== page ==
The human brain has an unfortunate tendency to skip over the parts of a plan it doesn’t like.
|Desert long view, 9X12, oil on canvasboard, $696 unframed.|
I never expected to be flying back from my workshop in Sedona with four wet canvases, so I only brought a two-canvas PanelPak. Whoops, bad planning—but it was based on prior experience. I seldom have time for anything but a basic demo when teaching workshops.
“Do you want me to mail those?” Ed Buonvecchio, my monitor, asked me. No, I could jury-rig something using waxed-paper and an elastic band. I’ve done it many times before, but this time, something slid. My dawn painting of the Grand Canyon smeared. Whoops, I should have accepted help when it was offered.
|Camel Head, 9X12, oil on canvasboard, $696 unframed.|
Oh, well. That gave me the opportunity to demonstrate glazing to my Monday night Zoom class, but I think the painting is irreparably damaged. It will have to be completely repainted, and at that point it’s no longer plein air, meaning I’m no longer interested.
That happened after I dropped both Grand Canyon paintings jelly-side down on the sidewalk. Whoops, I should have made two trips to the car.
That’s not usually a deadly problem, as I tend to paint leaner in the field than in the studio. Thin paint sticks to the canvas better than its juicy cousin. The twigs and leaf litter will brush out when the paintings are fully dry.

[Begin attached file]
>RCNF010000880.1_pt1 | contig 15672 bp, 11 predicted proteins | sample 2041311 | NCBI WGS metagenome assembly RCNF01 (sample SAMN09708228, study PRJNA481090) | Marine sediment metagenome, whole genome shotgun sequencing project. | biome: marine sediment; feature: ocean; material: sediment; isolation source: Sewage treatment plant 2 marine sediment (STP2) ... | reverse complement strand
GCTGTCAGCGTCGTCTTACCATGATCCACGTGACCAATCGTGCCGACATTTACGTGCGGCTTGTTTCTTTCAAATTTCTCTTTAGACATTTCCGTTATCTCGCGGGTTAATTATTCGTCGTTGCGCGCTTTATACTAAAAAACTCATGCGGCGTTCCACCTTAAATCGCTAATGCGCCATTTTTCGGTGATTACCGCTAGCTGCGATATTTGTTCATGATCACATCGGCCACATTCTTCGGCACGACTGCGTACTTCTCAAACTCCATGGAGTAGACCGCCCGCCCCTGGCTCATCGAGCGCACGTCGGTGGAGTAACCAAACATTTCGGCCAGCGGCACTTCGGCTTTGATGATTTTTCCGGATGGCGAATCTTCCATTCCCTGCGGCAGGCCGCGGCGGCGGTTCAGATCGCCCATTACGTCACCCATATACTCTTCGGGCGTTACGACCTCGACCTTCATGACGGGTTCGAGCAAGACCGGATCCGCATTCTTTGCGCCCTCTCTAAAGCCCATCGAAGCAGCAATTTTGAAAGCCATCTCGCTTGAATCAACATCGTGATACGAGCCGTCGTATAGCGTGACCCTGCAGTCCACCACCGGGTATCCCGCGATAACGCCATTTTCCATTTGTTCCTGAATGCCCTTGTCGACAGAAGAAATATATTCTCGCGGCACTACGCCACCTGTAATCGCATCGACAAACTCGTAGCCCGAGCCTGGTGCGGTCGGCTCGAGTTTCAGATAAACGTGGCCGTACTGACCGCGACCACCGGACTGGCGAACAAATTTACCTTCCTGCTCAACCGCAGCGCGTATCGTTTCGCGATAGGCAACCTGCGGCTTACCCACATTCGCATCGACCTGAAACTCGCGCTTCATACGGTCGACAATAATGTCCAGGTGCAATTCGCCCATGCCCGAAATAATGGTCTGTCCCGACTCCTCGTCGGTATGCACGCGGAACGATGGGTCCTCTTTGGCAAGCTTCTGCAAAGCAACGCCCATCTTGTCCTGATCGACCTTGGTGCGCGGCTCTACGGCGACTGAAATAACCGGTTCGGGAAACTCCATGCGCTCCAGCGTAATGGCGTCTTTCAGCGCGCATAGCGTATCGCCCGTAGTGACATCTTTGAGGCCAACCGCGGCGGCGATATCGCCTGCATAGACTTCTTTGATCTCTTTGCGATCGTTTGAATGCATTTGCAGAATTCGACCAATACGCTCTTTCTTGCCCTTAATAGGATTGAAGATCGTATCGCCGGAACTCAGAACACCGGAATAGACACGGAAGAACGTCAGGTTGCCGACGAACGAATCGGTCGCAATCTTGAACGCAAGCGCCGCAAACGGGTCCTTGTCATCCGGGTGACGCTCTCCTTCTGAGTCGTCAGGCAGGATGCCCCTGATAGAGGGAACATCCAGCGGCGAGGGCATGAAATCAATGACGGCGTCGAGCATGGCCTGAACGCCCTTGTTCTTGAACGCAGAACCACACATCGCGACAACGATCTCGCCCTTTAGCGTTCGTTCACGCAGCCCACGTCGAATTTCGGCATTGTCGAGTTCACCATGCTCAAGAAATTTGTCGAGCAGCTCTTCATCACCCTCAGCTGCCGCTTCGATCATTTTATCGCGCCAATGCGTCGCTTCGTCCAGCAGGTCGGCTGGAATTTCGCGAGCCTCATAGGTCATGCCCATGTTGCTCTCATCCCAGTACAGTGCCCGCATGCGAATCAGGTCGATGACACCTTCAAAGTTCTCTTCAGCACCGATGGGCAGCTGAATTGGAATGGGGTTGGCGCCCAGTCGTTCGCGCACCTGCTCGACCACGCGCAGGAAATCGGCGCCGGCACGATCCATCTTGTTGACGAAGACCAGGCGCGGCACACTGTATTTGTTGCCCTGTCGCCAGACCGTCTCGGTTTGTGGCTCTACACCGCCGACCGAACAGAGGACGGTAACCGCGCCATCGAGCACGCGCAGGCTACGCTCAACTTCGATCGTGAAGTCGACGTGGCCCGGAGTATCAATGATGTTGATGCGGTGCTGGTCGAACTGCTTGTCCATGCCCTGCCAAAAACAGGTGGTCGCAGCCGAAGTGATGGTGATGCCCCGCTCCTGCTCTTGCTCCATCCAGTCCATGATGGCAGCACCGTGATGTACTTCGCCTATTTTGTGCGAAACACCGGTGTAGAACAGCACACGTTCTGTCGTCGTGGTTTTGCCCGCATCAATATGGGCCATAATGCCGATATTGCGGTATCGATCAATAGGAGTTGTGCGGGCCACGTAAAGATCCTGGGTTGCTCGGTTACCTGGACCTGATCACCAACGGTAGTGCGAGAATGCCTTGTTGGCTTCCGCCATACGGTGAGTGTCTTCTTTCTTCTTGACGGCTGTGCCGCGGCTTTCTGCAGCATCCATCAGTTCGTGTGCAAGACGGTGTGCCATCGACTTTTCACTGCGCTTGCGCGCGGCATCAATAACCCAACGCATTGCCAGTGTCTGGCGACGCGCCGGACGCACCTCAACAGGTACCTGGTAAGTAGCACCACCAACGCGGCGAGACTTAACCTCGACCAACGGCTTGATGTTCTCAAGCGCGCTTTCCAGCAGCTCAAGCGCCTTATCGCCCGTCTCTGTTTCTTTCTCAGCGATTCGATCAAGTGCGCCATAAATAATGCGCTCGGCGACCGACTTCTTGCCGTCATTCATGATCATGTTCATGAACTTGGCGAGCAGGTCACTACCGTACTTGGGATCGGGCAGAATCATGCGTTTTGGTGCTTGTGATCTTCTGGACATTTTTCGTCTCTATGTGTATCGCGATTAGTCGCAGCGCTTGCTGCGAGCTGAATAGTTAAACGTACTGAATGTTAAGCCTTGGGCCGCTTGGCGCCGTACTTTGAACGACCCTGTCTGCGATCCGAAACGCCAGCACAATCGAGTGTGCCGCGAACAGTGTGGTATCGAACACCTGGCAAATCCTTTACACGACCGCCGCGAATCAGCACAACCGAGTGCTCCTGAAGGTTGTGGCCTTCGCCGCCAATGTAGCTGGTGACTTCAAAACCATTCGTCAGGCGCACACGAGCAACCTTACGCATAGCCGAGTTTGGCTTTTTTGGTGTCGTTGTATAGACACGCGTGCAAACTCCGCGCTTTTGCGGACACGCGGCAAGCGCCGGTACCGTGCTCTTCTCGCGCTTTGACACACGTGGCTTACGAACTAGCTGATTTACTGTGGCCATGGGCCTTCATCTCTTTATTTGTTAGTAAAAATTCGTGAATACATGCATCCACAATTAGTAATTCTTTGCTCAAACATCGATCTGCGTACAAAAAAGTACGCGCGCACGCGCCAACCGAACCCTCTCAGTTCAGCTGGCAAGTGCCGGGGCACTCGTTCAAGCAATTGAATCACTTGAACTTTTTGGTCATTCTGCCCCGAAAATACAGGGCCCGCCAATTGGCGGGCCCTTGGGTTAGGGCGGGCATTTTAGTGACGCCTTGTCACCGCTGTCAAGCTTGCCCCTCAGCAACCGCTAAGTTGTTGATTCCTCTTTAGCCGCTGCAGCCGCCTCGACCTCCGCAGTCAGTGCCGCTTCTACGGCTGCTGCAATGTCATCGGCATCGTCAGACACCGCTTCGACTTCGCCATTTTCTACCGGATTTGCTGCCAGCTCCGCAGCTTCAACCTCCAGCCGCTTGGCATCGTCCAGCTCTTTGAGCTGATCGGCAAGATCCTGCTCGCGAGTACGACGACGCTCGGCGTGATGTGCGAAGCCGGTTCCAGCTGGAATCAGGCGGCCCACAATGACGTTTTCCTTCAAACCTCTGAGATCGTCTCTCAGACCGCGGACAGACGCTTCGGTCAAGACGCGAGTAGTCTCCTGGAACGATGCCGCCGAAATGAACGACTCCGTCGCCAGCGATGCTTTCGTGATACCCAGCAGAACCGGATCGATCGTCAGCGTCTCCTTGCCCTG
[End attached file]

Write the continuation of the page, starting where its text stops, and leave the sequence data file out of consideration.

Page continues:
|South Rim of the Grand Canyon, 9X12, oil on canvasboard, $696 unframed.|
“Do you always do a value sketch first?” Ed asked me—with a small dash of skepticism—during the workshop.
“Only when I want my painting to come out well,” I replied.
The human brain has an unfortunate tendency to skip over the parts of a plan it doesn’t like, and the less articulated the plan, the more opportunities for bad assumptions. The consequences have come to be known as Murphy’s Law: anything that can go wrong, will.
We see that law of unintended consequences in every endeavor, not just painting. Looking back on mistakes, we can almost always identify where we went wrong. “If only I’d…” is our universal response. Advance planning can’t eliminate all disasters, but it sure cuts down on them.
|Painting, super-briefly, at the Grand Canyon.|
Planning means different things to different painters. To many (including me) it’s a simple, rough value sketch or notanoutlining the basic composition. To others, like Andrew Wyeth, it means a complex series of sketches working out all the problem areas in a painting.
But there is no planning hack in art that allows you to skim over the critical composition questions.
“I don’t want to spend all my time doing a sketch!” one student complained. It’s a common misconception that a painting moves faster and is more visceral if we don’t spend time on the value sketch and grisaille. But a painting without a plan takes longer to finish, is more tentative, and often is just a hopeful approximation of what we first envisioned.
But at dawn at the Grand Canyon, I ignored my own oft-stated instructions. Like everyone else, I have excuses: I was exhausted, it was still pitch-black, and the light would change fast. The result was a sub-optimal composition. So, I’m not really that heartbroken that the painting was ruined by my bad packing. It was the only one of the four that I was ambivalent about.